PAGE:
World Association of Newspapers and News Publishers

‘It’s about relevance’: Amedia’s subscription strategy to engage women and younger audiences

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World News Publishing Focus
Your Guide to the Changing Media Landscape

‘It’s about relevance’: Amedia’s subscription strategy to engage women and younger audiences

Photo by Stig Jarnes

With more than 70 news titles in the group, Amedia first introduced a paywall model in 2014. Today, some 60 to 70 percent of their online articles are locked for subscribers only.

Many other publishers have looked on with envy as Amedia's subscription numbers returned to growth, in part driven by new initiatives such livestreaming local sport.

But when Amedia looked into audience data, they found that their readership skewed 60 percent male. It’s also an ageing audience, with a 50 percent chance that people older than 80 years subscribe to one of Amedia’s titles, compared to only 9 percent among 30 to 39-year-olds.

With this in mind, the group has been focusing on reaching more women and younger audiences, and found some interesting correlations between sources and readership.

The relationship between relevance and readership

“You tend to look at topic, but it is not necessarily a question about topic,” said Jostein Larsen Østring, Amedia’s Vice President for Development, during WAN-IFRA’s recent Newsroom Summit conference. “It’s a question about relevance.”

In practice, this seems to suggest that people are more likely to read a story if they find themselves reflected in it.

Using natural language processing techniques, Amedia conducted an analysis of some 660,000 stories from 64 newspapers published over a 21-month window, which revealed that, on average, only 34 percent of names mentioned in a story were female.

In addition, an analysis of the stories from 19 newspapers over the same 21-month period showed that publications which featured more stories containing women sources had higher readership among women, supporting Amedia’s hypothesis that better gender representation makes business sense.

The group arrived at a similar conclusion with regards to subscriber age. Østring said they found that the age of the person they interview for a story often correlates well with who is reading it.

Using subscriber data from newspaper Bergensavisen as an example, Østring highlighted the importance of making relevant content available to people with different interests.

On the particular day he was referring to, the most-read story was about parents not wanting to spend their free evenings collecting money for the sports team, which performed particularly well among 35 to 44-year-olds.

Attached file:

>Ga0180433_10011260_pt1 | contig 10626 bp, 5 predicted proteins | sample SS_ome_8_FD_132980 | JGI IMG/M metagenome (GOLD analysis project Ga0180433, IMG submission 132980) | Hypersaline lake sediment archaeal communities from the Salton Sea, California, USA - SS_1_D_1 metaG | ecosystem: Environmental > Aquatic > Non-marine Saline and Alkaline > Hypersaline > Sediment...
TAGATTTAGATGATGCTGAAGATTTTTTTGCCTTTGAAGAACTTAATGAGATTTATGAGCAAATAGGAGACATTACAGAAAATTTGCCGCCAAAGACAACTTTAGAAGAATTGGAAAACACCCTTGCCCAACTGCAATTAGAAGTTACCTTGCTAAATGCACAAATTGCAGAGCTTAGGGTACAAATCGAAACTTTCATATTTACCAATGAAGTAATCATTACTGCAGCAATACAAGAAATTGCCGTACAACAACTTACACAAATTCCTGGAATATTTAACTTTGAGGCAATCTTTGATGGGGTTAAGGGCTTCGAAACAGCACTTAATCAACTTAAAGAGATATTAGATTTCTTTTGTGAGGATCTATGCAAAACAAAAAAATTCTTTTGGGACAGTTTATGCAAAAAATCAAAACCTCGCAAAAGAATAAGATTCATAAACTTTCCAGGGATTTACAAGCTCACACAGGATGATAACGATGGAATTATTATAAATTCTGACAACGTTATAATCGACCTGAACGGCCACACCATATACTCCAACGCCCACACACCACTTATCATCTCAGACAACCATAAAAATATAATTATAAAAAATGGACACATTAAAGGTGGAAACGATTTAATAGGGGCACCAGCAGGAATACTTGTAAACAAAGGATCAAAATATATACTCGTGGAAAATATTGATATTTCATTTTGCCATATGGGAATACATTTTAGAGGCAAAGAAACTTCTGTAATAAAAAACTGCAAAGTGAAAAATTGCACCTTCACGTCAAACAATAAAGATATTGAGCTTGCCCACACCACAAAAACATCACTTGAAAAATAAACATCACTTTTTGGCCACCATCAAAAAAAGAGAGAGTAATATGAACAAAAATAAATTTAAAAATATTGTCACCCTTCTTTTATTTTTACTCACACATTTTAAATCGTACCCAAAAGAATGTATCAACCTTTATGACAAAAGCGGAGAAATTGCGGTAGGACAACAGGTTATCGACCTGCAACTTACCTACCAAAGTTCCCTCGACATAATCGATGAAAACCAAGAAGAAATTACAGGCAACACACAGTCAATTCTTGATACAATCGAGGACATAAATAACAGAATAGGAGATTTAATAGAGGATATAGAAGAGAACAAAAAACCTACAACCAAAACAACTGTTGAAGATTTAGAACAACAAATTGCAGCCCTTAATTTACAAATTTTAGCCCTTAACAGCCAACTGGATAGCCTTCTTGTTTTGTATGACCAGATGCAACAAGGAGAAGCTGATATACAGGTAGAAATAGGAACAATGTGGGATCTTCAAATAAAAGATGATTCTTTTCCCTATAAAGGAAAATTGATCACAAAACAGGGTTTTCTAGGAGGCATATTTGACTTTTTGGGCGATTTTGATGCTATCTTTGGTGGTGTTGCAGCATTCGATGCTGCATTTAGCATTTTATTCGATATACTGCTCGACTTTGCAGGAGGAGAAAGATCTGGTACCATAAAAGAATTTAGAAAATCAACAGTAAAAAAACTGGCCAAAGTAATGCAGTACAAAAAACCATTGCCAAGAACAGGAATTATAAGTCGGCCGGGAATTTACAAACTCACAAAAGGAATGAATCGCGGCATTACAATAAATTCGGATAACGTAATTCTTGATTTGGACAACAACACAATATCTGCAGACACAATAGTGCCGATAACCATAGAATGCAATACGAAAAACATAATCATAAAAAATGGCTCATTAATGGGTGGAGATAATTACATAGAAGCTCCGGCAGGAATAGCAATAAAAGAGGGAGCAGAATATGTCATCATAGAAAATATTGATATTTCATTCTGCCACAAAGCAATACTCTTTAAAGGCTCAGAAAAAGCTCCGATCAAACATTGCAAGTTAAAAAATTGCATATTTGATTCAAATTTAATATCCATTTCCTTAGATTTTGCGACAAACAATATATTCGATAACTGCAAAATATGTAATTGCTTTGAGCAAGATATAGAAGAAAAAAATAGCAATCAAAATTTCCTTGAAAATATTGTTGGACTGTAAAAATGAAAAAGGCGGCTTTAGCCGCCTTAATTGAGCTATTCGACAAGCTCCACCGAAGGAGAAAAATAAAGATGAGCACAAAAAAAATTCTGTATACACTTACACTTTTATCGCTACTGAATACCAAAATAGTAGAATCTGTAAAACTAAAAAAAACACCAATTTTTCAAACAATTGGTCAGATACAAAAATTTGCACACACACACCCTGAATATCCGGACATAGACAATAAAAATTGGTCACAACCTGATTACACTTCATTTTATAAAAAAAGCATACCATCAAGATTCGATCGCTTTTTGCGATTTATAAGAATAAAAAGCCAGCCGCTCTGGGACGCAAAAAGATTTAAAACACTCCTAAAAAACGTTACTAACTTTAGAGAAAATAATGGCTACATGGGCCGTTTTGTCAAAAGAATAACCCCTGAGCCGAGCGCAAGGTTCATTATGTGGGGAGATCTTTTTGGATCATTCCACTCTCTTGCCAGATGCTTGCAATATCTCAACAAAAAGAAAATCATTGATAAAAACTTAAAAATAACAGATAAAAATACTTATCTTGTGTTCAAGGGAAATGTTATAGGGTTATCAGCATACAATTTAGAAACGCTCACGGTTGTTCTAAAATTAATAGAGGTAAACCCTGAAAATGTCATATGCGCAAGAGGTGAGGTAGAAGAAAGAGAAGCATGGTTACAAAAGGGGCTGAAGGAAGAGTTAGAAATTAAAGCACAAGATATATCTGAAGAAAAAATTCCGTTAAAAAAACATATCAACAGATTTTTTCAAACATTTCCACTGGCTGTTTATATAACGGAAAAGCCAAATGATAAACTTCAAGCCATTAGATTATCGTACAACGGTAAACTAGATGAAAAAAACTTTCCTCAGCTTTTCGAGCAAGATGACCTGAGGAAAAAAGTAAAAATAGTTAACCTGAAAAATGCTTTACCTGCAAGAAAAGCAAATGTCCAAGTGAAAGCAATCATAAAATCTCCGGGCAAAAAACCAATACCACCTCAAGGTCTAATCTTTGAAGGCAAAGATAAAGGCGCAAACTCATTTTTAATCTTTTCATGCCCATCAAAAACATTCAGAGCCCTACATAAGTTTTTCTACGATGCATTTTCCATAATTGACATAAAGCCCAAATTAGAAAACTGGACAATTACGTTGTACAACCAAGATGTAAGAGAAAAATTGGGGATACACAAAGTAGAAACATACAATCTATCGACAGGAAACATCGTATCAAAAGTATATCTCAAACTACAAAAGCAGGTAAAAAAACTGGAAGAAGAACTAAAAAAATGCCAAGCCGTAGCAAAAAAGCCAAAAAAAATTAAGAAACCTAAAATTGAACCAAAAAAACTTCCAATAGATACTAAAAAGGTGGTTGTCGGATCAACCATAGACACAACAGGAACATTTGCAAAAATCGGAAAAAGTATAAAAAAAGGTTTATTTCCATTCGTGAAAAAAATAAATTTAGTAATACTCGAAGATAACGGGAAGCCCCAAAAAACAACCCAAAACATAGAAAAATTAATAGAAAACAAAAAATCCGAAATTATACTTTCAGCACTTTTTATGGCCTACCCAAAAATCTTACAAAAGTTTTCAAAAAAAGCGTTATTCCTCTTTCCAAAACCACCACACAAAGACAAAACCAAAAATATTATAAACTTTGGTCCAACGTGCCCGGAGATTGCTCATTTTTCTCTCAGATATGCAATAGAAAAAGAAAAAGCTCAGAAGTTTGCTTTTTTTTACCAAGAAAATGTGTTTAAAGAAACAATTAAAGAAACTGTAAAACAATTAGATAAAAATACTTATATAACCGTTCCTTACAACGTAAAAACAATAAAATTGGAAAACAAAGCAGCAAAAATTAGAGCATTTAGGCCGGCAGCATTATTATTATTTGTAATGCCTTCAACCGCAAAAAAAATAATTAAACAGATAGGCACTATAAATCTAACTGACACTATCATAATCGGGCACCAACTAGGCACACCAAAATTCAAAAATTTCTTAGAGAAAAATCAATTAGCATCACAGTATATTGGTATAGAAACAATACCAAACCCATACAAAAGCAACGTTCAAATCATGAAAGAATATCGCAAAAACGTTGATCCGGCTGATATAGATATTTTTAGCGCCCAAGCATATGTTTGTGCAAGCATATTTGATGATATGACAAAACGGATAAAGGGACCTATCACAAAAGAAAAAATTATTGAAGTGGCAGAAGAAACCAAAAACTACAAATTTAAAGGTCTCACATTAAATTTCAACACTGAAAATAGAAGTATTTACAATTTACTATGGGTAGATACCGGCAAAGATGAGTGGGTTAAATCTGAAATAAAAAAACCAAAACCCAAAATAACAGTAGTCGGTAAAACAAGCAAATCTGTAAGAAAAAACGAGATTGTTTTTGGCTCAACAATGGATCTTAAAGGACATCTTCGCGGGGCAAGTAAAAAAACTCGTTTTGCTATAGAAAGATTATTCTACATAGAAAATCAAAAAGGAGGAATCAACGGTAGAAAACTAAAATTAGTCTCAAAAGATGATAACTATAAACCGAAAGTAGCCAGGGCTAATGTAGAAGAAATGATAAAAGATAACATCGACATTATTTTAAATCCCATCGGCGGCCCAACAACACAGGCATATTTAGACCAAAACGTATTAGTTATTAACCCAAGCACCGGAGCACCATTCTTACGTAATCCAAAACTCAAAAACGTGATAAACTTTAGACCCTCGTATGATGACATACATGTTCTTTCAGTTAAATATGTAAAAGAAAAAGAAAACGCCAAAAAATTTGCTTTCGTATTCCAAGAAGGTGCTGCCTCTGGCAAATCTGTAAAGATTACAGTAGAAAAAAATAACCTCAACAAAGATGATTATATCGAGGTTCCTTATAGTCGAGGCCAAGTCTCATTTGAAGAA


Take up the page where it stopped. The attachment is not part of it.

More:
“Almost 13,000 subscribers read something, but not all read the same story,” Østring said.

“There isn’t one story that is going to save you today, nor two or three. If you're going to be interesting for those different subscribers you have to have different kinds of content every day.”

Geography also acts as a strong indicator of who is going to find a story interesting, with some of Amedia’s newsrooms closely following the different geographical regions they cover via dashboards, which show the percentage of readers from different locations that read at least one article for 10 seconds.

Reading more lowers chance of churn

“We do a lot of research and analysis but most of the time we spend talking to editors about what we can do about it,” Østring said.

“You should accept that it matters who you are interviewing, and you should involve the whole newsroom. Another key point is to find out what to do less of. You have to de-prioritise if you’re going to prioritise.”

Amedia hit its all-time subscriber low in 2015, with 455,000 subscribers. A year later, the group presented the 30 largest newsrooms with a new editorial strategy, with the goal of measuring newsrooms’ performance among readers, understanding them better, and establishing new KPIs. One of the most important ones is how many subscribers spend a minimum of 10 seconds on at least one paywalled article.

A centralised editorial development department, consisting of 10 people with expertise in editorial management, data journalism, video, data and qualitative analysis, was tasked with supporting newsrooms to improve editorial content and attract new audiences.

By 2018, Amedia had reached close to 540,000 subscribers, with digital growth compensating for the print decline of about 7 to 8 percent per year.

“We know one thing, which is that readership counts the most when it comes to keeping subscribers,” Østring said.

“We are more focused on readership than sales.”



Simone Flueckiger's picture

Simone Flueckiger


2019-11-26 18:15

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